Pet shop mollies tolerate salt very well and if you have water that is low in minerals they will benefit from the mineral content of the salt. The salt will also adversely affect most of the other fish that you have in the tank with them. If you have mollies in a separate tank, you can use sea salt to create a partly brackish situation for them but that is sea salt, not "aquarium salt".
Since Mollies are know for being a brakish water fish. I dont understand the problem with using sea salt since I understand it comes from the ocean by its name. When I do occasionally use salt for my mollies I use sea salt. To me sea salt seems better even cheaper and easier to get than aquariums salt. gerard
When you get shimmies with mollies the best I have heard is the sale. I believe it is the minerals. Frequnet water changes also helps. I have no problem with salt for shimmis. To often we look for the hard set rule like the human cure all for aging. It just doesnot always apply. gerard
Thanks very much for your replies. The water I am using is probably better for apistos or discus than it is for mollies that is why I am using salt. I am an old school fish keeper (30+) years. When I find that something works, I really try not to question it much.
I haven't kept mollies for a really long time and when I saw this thread I thought perhaps something had changed. Thanks again,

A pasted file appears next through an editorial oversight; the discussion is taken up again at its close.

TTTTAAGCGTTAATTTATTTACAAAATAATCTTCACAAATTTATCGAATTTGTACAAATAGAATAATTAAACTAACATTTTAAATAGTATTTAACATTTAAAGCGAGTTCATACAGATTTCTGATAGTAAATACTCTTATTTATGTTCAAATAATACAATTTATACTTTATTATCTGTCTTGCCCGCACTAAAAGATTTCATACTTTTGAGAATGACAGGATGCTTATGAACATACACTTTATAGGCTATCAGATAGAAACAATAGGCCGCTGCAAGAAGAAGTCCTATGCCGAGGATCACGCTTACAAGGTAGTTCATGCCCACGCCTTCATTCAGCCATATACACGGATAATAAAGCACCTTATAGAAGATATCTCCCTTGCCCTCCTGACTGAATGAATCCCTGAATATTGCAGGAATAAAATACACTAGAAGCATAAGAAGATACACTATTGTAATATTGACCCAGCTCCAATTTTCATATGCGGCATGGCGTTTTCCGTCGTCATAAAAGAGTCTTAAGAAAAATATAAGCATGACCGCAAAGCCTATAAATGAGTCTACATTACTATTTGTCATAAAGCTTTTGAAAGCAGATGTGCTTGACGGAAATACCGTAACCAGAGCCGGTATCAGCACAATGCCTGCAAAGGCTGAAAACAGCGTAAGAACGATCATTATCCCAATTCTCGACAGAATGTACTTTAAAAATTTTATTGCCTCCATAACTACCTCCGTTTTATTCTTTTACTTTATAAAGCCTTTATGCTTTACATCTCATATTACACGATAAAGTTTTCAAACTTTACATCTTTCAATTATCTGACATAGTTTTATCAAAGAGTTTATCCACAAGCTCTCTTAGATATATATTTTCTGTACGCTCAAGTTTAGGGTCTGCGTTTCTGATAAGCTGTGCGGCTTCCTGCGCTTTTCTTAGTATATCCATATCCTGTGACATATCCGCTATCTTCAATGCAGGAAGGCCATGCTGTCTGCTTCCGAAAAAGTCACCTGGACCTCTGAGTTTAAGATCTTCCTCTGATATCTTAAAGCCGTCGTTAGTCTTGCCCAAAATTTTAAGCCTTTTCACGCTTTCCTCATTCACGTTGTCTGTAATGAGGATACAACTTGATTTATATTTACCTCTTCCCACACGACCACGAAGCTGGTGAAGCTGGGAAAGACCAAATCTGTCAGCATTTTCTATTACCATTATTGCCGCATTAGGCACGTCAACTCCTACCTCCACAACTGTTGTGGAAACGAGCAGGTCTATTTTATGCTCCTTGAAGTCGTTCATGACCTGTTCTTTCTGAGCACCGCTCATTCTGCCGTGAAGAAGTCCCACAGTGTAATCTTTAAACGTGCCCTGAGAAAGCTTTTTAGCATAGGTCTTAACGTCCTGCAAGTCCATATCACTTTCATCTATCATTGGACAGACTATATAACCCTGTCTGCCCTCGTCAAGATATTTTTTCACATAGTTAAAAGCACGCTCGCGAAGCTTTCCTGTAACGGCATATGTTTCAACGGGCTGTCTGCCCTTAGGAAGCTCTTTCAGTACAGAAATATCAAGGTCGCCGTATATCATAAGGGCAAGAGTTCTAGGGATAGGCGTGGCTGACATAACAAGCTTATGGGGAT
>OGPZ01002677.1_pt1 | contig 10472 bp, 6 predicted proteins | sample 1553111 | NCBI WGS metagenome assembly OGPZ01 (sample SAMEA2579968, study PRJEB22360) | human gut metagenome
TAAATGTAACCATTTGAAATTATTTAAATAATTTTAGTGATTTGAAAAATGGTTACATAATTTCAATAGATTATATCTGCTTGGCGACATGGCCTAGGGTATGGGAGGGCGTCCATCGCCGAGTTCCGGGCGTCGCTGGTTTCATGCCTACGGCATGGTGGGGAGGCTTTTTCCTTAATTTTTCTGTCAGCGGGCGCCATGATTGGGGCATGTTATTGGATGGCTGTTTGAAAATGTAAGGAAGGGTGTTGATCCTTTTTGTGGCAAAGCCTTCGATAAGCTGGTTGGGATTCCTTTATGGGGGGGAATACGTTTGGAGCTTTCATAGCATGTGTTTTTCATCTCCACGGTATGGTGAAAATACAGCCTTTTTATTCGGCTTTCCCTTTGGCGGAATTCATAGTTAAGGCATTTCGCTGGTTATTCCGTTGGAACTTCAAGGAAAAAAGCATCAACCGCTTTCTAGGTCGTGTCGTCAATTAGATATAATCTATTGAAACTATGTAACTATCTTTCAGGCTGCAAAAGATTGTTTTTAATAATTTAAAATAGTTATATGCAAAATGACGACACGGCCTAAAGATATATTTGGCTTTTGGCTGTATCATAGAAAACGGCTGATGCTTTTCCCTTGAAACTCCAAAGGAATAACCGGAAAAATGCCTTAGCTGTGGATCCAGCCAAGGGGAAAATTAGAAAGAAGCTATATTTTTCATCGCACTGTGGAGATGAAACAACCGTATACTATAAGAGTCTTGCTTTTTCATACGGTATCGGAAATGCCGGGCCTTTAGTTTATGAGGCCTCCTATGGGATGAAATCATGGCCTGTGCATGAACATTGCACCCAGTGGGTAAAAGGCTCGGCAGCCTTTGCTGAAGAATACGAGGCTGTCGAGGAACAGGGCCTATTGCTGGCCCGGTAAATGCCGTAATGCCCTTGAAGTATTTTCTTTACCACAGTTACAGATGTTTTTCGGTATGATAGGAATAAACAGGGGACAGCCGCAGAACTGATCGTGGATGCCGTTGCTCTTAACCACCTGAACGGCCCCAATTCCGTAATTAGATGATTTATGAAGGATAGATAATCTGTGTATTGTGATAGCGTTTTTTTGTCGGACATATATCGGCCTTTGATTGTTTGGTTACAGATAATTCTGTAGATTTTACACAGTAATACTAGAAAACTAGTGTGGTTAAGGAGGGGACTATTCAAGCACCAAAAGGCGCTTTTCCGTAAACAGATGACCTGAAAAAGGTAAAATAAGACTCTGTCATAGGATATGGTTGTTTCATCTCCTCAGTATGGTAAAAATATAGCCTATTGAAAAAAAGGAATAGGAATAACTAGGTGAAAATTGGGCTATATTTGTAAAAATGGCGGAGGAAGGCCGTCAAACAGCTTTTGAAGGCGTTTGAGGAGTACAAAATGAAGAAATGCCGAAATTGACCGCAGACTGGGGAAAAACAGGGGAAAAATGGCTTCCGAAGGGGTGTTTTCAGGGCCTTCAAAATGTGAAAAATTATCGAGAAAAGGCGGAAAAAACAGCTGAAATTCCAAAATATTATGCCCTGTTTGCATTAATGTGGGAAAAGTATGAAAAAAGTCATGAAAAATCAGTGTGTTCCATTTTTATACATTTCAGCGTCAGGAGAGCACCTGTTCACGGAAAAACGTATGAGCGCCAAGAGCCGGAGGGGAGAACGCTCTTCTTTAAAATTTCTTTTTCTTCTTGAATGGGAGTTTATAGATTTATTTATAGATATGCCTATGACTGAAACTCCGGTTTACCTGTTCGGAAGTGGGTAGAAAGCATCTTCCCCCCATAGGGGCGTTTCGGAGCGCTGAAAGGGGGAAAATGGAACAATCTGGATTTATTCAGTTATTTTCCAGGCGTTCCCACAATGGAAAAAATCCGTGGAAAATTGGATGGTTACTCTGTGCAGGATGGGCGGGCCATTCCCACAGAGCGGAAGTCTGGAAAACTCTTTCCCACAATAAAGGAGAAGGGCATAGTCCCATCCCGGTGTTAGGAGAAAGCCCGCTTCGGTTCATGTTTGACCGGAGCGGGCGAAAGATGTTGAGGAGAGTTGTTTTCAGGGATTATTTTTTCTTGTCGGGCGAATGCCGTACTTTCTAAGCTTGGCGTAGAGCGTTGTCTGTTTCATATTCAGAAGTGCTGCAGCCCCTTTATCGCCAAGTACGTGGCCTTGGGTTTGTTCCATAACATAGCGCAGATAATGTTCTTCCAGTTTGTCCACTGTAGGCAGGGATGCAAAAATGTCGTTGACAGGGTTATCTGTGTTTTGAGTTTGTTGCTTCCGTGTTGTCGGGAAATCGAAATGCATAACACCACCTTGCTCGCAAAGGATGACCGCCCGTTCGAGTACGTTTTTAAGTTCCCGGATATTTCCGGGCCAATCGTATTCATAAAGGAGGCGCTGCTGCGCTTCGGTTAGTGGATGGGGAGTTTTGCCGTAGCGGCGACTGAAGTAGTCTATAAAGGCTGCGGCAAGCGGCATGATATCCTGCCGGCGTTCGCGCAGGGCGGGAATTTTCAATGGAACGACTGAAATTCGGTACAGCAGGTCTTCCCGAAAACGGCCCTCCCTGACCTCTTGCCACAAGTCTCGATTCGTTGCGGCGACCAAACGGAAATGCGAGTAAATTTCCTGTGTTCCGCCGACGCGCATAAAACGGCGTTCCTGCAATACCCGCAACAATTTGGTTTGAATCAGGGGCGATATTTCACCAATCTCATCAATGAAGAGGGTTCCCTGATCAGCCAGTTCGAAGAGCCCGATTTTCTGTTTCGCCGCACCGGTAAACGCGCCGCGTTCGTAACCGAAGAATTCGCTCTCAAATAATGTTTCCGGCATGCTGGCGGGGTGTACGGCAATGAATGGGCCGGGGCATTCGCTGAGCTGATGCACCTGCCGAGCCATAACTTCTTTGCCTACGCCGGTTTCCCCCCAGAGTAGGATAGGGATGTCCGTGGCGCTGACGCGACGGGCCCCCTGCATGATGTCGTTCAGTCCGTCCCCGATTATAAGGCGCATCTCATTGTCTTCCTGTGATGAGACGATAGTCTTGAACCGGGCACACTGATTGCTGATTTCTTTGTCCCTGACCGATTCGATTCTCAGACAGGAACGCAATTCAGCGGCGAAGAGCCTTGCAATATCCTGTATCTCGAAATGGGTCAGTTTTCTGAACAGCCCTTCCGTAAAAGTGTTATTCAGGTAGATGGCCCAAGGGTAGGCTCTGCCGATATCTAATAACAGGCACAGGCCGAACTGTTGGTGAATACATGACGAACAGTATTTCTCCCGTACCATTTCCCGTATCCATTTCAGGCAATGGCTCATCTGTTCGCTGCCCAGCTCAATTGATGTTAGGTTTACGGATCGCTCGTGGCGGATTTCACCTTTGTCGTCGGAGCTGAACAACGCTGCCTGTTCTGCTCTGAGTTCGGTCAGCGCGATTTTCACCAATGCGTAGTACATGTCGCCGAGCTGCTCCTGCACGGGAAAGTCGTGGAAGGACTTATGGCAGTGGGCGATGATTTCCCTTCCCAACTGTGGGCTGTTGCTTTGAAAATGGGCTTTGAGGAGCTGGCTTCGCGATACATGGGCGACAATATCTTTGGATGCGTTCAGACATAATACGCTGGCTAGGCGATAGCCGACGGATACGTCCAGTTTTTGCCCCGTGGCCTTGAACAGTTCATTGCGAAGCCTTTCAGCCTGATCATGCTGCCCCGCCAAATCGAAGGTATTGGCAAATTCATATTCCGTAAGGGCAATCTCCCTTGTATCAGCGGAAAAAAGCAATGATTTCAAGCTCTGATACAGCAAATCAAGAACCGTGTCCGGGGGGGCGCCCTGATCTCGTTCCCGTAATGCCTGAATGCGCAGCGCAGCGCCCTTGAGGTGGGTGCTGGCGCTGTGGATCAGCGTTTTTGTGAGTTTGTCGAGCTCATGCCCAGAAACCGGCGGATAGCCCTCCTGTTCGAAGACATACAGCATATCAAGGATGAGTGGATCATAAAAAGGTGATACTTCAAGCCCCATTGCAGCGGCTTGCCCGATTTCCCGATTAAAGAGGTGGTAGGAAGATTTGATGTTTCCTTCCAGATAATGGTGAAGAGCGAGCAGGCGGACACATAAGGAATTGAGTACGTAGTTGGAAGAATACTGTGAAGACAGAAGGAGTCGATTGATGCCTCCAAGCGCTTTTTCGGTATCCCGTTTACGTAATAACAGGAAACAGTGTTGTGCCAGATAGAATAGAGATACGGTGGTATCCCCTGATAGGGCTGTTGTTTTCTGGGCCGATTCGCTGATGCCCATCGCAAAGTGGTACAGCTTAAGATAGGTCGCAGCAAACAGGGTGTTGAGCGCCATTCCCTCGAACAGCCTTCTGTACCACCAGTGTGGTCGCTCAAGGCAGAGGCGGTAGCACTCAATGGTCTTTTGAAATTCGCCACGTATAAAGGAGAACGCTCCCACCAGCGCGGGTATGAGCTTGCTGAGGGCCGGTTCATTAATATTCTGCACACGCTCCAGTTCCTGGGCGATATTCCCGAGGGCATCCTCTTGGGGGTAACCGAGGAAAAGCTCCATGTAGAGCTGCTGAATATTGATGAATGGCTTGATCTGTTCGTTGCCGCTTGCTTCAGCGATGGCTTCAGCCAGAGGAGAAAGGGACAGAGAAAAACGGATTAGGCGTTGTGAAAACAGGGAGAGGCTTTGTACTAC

If you have water for apistos, you cannot easily keep mollies. My own water is quite good for mollies but I would never even consider keeping apistos, as nice as they look. I would need to dilute my water several fold to be able to keep apistos in good health. Something that any fish keeper should do is to find out the qualities of their tap water and select fish accordingly. In my own case, almost any of the typical livebearers will thrive in my water so I specialize in just exactly those fish. Other people, unfortunately some who like livebearers, have water ideally suited to angels and similar soft water fish. As much as my livebearers appeal to me, I know that type of soft water fish really will not work for me without using an RO to dilute the tap water. I avoid fish that cannot prosper in my own tap water because I really don't want to constantly fight my tap water to establish conditions for my fish. In the end, keeping fish suitable for your tap water will lead to far more success than trying to adapt your water to the fish that you like. As a livebearer fan it hurts me to say this, but you may be better off with other fish if you have great Apistogramma water.
I do understand your statement on the water. However, I have never really found that I had to "fight" to get the water I want.
When I was raising discus, angels and apistos, I kept large containers in the fishroom ( I do now as well). If I was running RO (I preferred rain water), I used 2 one for RO, and one for RO waste. The waste was used for some African cichlids I was keeping.
The purpose of doing this was to make any adjustments I wanted in those containers as opposed to the tanks. Worked out rather well.
Currently, I store and age my tapwater before using. I have a 50 gallon plastic container for the mollies.
I add 1 tablespoon per gallon of sea salt, aerate for 24 hours, and check both Ph and temp before using. While it is a bit more work I fing it quite rewarding to be able to provide a quality environment for my fish.
The setup is a bit primitive at the moment as I just moved into this house, but I hope to be able to install some automation to my water system in the near future.
That approach will work fine if you are only caring for a small number of tanks. When I get to the water change on a weekend I am looking at well over 100 gallons of water just to make a dent in my water needs.